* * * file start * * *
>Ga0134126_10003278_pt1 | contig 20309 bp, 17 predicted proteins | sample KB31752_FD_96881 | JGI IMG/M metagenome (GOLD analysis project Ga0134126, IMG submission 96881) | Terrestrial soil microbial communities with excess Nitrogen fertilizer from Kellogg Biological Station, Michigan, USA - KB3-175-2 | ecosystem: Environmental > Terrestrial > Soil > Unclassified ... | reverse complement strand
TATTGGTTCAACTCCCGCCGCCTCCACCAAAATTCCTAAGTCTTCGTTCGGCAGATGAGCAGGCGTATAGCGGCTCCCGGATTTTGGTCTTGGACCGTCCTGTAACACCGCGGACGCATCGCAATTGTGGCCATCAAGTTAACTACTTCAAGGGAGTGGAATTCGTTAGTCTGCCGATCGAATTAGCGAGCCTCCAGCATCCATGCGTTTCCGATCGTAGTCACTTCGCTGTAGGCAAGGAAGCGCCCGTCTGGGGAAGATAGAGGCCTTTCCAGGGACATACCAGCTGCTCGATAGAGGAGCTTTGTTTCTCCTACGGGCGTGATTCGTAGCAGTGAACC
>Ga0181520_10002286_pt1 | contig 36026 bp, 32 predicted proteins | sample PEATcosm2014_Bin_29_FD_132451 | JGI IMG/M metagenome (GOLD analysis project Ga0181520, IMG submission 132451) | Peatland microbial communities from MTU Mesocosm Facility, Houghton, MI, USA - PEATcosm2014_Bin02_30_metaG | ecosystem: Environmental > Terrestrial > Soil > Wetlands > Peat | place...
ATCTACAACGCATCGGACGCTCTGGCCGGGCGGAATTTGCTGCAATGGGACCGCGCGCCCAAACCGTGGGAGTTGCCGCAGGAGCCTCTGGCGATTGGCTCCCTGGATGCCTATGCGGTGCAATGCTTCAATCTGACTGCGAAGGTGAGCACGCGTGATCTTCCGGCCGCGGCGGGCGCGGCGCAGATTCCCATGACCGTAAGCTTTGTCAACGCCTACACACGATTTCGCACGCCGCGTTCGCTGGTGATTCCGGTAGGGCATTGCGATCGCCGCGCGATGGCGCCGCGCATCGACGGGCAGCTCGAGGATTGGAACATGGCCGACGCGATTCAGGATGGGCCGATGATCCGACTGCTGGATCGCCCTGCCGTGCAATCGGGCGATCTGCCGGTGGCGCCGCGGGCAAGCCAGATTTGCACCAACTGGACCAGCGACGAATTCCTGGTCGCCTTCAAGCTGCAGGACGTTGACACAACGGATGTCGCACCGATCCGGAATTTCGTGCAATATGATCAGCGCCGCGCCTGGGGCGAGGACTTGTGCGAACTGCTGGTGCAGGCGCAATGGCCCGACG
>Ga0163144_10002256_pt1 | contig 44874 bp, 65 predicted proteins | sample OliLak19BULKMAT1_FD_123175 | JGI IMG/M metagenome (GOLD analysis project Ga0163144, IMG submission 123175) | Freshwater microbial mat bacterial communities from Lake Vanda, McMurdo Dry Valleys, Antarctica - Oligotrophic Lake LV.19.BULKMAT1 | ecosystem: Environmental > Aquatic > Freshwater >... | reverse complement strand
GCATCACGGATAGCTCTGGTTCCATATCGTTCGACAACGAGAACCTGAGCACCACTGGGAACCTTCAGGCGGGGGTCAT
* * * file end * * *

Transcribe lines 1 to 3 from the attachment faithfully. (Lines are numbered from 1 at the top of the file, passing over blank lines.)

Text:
>Ga0134126_10003278_pt1 | contig 20309 bp, 17 predicted proteins | sample KB31752_FD_96881 | JGI IMG/M metagenome (GOLD analysis project Ga0134126, IMG submission 96881) | Terrestrial soil microbial communities with excess Nitrogen fertilizer from Kellogg Biological Station, Michigan, USA - KB3-175-2 | ecosystem: Environmental > Terrestrial > Soil > Unclassified ... | reverse complement strand
TATTGGTTCAACTCCCGCCGCCTCCACCAAAATTCCTAAGTCTTCGTTCGGCAGATGAGCAGGCGTATAGCGGCTCCCGGATTTTGGTCTTGGACCGTCCTGTAACACCGCGGACGCATCGCAATTGTGGCCATCAAGTTAACTACTTCAAGGGAGTGGAATTCGTTAGTCTGCCGATCGAATTAGCGAGCCTCCAGCATCCATGCGTTTCCGATCGTAGTCACTTCGCTGTAGGCAAGGAAGCGCCCGTCTGGGGAAGATAGAGGCCTTTCCAGGGACATACCAGCTGCTCGATAGAGGAGCTTTGTTTCTCCTACGGGCGTGATTCGTAGCAGTGAACC
>Ga0181520_10002286_pt1 | contig 36026 bp, 32 predicted proteins | sample PEATcosm2014_Bin_29_FD_132451 | JGI IMG/M metagenome (GOLD analysis project Ga0181520, IMG submission 132451) | Peatland microbial communities from MTU Mesocosm Facility, Houghton, MI, USA - PEATcosm2014_Bin02_30_metaG | ecosystem: Environmental > Terrestrial > Soil > Wetlands > Peat | place...